I’ve just gotten home for what used to be my lunch break. I’m standing outside in the rain. I’m tired, stressed, and I was already irritable before I got home. I am repeating a phrase loudly and evenly. A phrase that apparently only has meaning to me.
The puppy looks at me long enough for me to decide that she has heard me, decided that she wants to make me angry and waste my time, and then resume her attempts at inhaling the pine cone in front of her.
I don’t have time for this. I have a bunch of emails to return, education to plan, and an errand to run before I scramble back to work. Keto has now approached me slowly, but right before she mounts the couple of stairs leading back to the house, she suddenly prances into the thicket in my backyard and starts to roll in what I’m sure will be an aromatic pleasure to remove from her fur and my carpet.
It is decided. I already know the picture that my wife will choose for the “Missing Puppy” poster. I’m kidding, of course!
Here’s the thing: when Keto finally does listen and come to the doorstep, I need to be able to greet her and praise her and use positive reinforcement to help her learn to associate coming back to me with a positive memory. I need to be able to separate my busy schedule, work and life stressors, and frustration from the fact that this is a puppy just being a puppy. She is not deliberately trying to get on my nerves. In fact, most things in my life have not been set in place just to get on my nerves.
When it comes to maintaining my wellness and dismissing negative thoughts, generalizations, and distortions, I often find it helpful to use a tool called grounding. At its core, grounding helps to reorient me to the present and keeps me fixed in reality. It lets me shake off some of the negative thinking before it gets out of hand and I end up acting on thoughts that aren’t helpful to me.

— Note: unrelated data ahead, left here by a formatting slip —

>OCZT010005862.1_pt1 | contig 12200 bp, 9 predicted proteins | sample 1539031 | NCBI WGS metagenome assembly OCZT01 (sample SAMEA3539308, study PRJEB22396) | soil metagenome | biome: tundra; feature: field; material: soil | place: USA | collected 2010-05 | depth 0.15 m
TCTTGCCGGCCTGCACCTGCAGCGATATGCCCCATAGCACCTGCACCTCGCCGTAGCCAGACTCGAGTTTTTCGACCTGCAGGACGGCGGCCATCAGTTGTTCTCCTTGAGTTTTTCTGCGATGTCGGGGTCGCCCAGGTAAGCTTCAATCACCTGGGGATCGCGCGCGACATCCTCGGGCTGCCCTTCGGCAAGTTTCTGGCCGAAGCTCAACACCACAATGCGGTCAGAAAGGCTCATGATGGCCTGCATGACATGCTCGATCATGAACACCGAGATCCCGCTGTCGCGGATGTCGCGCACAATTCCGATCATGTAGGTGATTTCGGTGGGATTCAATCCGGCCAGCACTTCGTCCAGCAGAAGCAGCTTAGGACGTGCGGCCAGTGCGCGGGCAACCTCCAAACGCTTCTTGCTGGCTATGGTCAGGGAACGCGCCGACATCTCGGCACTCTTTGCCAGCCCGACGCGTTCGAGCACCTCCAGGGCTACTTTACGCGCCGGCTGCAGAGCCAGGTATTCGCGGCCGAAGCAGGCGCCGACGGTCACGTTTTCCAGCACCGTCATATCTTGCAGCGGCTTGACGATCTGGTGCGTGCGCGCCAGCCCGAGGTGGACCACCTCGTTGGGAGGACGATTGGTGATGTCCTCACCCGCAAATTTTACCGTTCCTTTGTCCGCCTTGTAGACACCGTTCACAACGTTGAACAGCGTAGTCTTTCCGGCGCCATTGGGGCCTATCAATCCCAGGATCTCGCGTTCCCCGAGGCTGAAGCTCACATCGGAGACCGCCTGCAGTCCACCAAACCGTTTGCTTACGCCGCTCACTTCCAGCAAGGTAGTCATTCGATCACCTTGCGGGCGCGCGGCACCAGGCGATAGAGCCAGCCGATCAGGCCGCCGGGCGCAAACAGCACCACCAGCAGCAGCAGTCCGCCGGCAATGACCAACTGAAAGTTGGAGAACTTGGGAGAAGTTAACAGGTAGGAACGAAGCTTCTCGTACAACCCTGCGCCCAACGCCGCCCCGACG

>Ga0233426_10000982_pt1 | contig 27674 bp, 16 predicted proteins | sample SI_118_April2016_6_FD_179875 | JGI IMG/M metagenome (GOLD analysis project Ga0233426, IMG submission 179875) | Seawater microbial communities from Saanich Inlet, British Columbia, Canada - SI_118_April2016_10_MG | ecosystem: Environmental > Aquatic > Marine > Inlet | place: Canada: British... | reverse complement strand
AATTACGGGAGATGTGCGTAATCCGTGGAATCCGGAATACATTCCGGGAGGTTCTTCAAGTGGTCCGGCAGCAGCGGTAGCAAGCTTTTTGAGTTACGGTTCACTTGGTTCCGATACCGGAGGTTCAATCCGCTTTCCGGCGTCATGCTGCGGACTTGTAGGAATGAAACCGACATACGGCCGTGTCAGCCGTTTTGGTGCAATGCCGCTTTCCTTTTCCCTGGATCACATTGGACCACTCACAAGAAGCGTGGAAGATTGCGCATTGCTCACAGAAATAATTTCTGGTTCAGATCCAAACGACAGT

My personal favorite way to do it is a simple exercise where I work my way through my five senses (sight, hearing, smell, touch, and taste) and list 3 things that I perceive with each sense. I deliberately focus on each item for a couple of seconds before moving to the next. I can work my way through this exercise in just a minute and nobody around me would have any indication of what I’m doing. When I’m done, I find that it helps me come back to reality and lets me be effective. Sometimes, I need to do the exercise a couple times in a row.
The great thing about grounding is that there are many different ways to do it. Some people like the exercise I described, other people will do things like run their hands under cold water for a few seconds. Others will keep a smooth rock in their pocket and run their fingers over it, focusing on the way that it feels, the weight, whether it is warm or cool. Essentially, you are interrupting yourself before you get carried away with unhelpful thoughts. By choosing an exercise and practising it before you’re in the midst of a really stressful event, you can add another tool to your coping skills that will help keep you well.
So, on days where the housebreaking is failing and Keto has decided to try to eat the only bee stupid enough to be outside this early in the season, I remind myself to be thankful for all this practice I get to have with my grounding and coping skills.
If you would like to try grounding, I would recommend looking at the links below or inquiring at a Northern Health Mental Health and Addictions office. I hope you find it as effective as I have!
Grounding info and exercises:
- Practice Mindfulness with a Grounding Exercise
- Work Day Stress Relief: 5 Senses in 5 Mindful Minutes
- Top 21 Anxiety Grounding Techniques
About Nick Rempel
Nick Rempel is the clinical educator for Mental Health and Addictions, northwest B.C. Nick has lived in northern B.C. his entire life and received his education from the University of Northern BC with a degree in nursing. He enjoys playing music, going to the gym, and watching movies in his spare time.